"We look at Guyana, we look at Suriname, we look at the Eastern Caribbean territories, we look at non-Caricom territories and ask: where does it make the best sense to locate a new business? In terms of new business, we are going to have to take a look at the business and see which island is most cost competitive, with the best capacity for growth and make the investment on that basis."
Brooks said the ANSA McAL Group wants to do more than survive in Barbados.
"We want growth, we are in the business of expansion and leveraging our capacity. We want to use our regional footprint to move it forward."
Derwin Howell, executive director, Republic Bank, told the Business Guardian on Tuesday by phone that the Barbadian economy is going through a "storm", but added that Republic Bank's subsidiary there is holding its market share during these challenging times.
"The economy has been pretty stagnant last couple years. The figures of Barbados Central Bank are not very encouraging. The challenge is: how do we manage a bank in that type of situation?" Howell said.
He said whether an economy is going through a boom or bust, the banking sector is always one of the last to feel the effects.
"When we entered in Barbados eight or nine years ago, it was at the tail of a good period. We had a couple good years there and then things changed. Banking tends to lag the economy. So when the economy gets going, it takes a little while to reach the banking sector. Similarly, when an economy goes into decline, the effects, like reduced credit, take a while to impact."
He said Republic Bank Barbados' market share is just above 20 per cent.
"We are holding our own, we are starting to gain market share, but these things move month to month. The market is a very slow one right now. The Government is under pressure to balance its books and balance the deficit. At the end of March, there was an eight per cent decline in tourist arrivals, which is the main driver of the economy," Howell said.
He said the decline of Barbados' tourist arrivals is significant as "pretty much everyone in Barbados depends on the tourist industry."
"Whether it is the guy who sells the air condition unit to the hotel, or the people who sell fish to the hotel or those who provide beer to the hotel. An example is when Almond Hotel was closed down, banks saw a big drop in business. Those are the kinds of things that affect banks."
He said Republic Bank has been working with customers who have been affected by the bad economy.
"A number of our customers suffered some reduction in income, and that reduction is a result of several things. They raised VAT from 15 to 17.5 per cent. There has also been salary reduction. In a lot of the hotel areas, rather than fire staff, they put them on reduced work hours."
He said there has been an increase in non-performing loans because people have had these salary cuts or lost their jobs.
"The industry would have seen an upward trend. What we have been able to do, especially with mortgages, is to restructure loan facilities in line with income. However, if you have no income, there is no way to deal with that, but that has been in the significant minority.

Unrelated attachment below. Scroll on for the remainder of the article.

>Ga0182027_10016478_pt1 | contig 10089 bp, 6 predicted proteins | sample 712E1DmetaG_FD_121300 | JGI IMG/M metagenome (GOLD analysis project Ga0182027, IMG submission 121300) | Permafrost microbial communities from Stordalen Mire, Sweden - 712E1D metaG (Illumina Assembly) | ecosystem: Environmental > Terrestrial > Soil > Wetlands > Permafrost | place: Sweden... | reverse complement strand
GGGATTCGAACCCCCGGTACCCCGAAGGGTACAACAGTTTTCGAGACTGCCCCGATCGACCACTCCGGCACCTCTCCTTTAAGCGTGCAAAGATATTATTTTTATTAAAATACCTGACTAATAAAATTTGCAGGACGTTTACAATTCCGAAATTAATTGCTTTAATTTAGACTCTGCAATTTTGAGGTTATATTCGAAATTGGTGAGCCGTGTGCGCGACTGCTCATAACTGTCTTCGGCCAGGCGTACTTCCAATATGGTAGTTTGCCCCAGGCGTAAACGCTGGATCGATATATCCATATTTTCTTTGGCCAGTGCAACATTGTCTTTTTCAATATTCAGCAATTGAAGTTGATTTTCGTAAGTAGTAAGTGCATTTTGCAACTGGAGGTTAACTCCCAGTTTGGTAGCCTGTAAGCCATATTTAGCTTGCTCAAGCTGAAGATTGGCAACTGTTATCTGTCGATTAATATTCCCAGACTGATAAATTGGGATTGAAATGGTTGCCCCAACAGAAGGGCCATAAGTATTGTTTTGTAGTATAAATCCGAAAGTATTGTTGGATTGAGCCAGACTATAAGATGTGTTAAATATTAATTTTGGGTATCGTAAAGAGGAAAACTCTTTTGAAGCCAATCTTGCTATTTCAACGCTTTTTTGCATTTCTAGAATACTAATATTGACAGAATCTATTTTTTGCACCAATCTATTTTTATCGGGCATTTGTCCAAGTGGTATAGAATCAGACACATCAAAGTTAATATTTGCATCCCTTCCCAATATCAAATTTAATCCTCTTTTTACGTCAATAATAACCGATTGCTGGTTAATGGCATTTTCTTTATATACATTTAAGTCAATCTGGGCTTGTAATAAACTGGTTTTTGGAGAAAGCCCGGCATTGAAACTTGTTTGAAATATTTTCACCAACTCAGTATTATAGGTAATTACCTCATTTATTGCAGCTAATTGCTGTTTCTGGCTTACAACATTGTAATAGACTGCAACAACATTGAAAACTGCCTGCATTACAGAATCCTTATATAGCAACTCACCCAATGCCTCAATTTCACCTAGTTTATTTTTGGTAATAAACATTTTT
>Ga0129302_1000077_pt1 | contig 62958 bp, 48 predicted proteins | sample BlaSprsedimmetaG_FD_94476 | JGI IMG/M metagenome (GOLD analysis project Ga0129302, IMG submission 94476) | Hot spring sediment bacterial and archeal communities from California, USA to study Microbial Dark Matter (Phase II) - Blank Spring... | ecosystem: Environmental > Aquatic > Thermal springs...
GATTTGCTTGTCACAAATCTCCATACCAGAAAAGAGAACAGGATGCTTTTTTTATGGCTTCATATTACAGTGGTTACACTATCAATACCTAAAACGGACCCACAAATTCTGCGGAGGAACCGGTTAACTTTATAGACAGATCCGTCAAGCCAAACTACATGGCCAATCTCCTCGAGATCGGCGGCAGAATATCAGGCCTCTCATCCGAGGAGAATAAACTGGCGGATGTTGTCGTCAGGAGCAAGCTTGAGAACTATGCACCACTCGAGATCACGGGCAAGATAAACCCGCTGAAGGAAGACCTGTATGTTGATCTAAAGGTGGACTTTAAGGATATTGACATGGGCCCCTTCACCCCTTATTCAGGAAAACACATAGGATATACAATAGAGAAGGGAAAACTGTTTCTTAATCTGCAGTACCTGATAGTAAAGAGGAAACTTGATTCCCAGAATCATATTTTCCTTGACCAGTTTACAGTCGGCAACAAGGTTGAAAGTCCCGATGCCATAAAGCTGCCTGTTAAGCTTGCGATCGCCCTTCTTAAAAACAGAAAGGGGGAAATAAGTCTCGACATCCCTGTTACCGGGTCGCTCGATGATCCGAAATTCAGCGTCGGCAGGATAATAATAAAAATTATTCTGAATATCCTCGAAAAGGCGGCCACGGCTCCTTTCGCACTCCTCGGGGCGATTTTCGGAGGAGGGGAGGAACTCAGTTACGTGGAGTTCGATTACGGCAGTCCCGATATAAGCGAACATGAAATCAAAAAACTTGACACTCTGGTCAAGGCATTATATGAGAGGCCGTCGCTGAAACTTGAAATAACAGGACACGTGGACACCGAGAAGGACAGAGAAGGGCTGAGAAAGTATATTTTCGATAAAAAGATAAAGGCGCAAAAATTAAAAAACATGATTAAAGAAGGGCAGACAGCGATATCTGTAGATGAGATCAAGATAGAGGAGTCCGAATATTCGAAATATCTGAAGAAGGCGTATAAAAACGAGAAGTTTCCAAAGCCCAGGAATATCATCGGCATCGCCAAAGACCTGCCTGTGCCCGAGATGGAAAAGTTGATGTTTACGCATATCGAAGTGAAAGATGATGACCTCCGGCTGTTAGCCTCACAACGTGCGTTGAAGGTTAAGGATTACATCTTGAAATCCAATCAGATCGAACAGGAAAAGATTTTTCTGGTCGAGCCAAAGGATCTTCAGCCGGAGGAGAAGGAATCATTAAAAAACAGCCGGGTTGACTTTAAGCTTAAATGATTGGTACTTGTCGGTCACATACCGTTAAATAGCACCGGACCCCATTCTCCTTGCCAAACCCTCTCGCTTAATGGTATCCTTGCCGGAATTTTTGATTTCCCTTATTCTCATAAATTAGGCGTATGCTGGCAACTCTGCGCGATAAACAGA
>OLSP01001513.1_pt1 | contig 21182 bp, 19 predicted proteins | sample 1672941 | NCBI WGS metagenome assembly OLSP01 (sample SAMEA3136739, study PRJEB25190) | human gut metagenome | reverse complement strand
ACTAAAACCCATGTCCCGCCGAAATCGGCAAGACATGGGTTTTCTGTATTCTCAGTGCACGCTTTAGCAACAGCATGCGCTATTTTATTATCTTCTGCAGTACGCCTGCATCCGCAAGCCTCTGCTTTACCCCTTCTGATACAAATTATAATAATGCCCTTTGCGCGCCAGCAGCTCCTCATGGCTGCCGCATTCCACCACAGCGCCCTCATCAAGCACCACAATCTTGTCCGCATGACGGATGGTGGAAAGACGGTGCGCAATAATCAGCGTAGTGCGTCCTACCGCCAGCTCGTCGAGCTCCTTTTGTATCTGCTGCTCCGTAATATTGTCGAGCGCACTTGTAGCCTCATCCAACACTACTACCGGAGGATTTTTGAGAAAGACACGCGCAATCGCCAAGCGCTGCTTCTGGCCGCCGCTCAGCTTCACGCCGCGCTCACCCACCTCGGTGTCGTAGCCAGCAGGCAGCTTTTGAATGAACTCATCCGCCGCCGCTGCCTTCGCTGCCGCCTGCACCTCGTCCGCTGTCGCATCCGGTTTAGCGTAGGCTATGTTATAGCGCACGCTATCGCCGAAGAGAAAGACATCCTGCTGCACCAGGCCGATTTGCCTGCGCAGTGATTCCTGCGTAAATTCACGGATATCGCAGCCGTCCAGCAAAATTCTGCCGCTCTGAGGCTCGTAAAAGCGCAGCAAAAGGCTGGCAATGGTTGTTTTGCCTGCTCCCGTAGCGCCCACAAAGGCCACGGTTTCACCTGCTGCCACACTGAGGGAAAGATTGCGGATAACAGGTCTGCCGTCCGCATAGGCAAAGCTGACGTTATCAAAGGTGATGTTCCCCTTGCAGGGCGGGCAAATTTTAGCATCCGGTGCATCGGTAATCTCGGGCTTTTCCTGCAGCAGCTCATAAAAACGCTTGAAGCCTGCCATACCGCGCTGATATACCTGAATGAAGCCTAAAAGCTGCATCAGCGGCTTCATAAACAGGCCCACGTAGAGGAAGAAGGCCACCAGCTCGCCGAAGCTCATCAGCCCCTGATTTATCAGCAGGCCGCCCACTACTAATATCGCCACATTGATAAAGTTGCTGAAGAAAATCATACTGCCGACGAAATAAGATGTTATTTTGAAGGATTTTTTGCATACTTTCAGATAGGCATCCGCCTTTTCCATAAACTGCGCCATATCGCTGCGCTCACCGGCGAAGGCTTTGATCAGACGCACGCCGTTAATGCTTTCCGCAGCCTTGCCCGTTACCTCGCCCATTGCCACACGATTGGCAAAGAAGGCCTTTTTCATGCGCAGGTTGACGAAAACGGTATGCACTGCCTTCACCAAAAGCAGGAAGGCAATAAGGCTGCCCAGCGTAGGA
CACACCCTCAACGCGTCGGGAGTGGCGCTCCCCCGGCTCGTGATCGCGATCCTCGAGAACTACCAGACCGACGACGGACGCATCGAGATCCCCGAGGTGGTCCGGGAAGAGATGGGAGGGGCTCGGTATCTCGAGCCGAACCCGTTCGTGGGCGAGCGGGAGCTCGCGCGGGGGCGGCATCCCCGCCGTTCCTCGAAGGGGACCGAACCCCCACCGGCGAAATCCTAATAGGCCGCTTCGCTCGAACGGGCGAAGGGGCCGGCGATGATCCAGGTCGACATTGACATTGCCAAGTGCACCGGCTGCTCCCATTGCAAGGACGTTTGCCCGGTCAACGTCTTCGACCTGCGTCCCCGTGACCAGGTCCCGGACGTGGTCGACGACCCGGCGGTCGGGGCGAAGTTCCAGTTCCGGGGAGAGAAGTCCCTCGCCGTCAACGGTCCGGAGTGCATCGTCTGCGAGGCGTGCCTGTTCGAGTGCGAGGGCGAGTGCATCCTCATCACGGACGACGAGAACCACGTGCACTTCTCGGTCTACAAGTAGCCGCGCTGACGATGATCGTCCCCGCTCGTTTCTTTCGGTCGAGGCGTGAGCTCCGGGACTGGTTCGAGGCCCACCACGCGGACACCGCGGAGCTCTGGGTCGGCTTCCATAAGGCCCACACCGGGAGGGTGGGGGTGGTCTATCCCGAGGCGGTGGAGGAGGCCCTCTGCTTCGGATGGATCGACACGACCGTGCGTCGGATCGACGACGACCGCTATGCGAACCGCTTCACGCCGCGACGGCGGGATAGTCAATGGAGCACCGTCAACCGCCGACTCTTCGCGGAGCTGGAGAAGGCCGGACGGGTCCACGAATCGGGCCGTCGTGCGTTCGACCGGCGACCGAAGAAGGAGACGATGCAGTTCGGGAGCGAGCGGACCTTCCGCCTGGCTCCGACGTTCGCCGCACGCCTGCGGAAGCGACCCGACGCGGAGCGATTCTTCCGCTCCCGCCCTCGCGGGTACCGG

"The banking industry there is highly capitalised so we can get through the storm. It is solid. It remains a challenge to run a bank in any declining economy. We have very seasoned bankers running our subsidiary here. Our staff here is around 500 employees."
Howell said there are still signs of economic activity, like people buying cars and building houses.
"Of course, you have four or five banks fighting for those customers. So whereas people would have bought cars every five years, they now buy cars every seven years."
Howell believes the Barbados' economy will remain stagnant for some time.
"Certainly, for the next year or so, things will remain the same. We have to continue to work hard by going out there and get the good loans. We have to manage customer relationships and understand their needs, both at the personal and commercial levels. We also have to keep our eyes open for the good opportunities that come along."
He said Republic Bank made a good choice by entering the Barbados market.
"Barbados is one of the larger economies in the region. When you look at our Barbados unit in our entire business, it varies between the second and third largest banking contributor. It is a good economy, but it is now going through its challenges. One of the benefits of being in a conglomerate is that when things are not good in an area, another part of the group take up the slack. The Barbados decision was a good one."
Republic Bank in Barbados
In July 2003, the Republic Bank acquired a 57.23 per cent majority shareholding in Barbados National Bank Inc. The shareholding increased to 65.1 per cent in October 2003. On July 1, 2012, Barbados National Bank Inc was rebranded to Republic Bank (Barbados) Ltd.
On September 30, 2012, Barbados's equity base stood at US$181.3 million and asset base at US$1.1 billion. In December 2012, Republic Bank Ltd made a successful bid for the remaining 34.9 per cent of the bank's shareholding. Republic Bank (Barbados) Ltd is now a wholly-owned subsidiary of Republic Bank Ltd.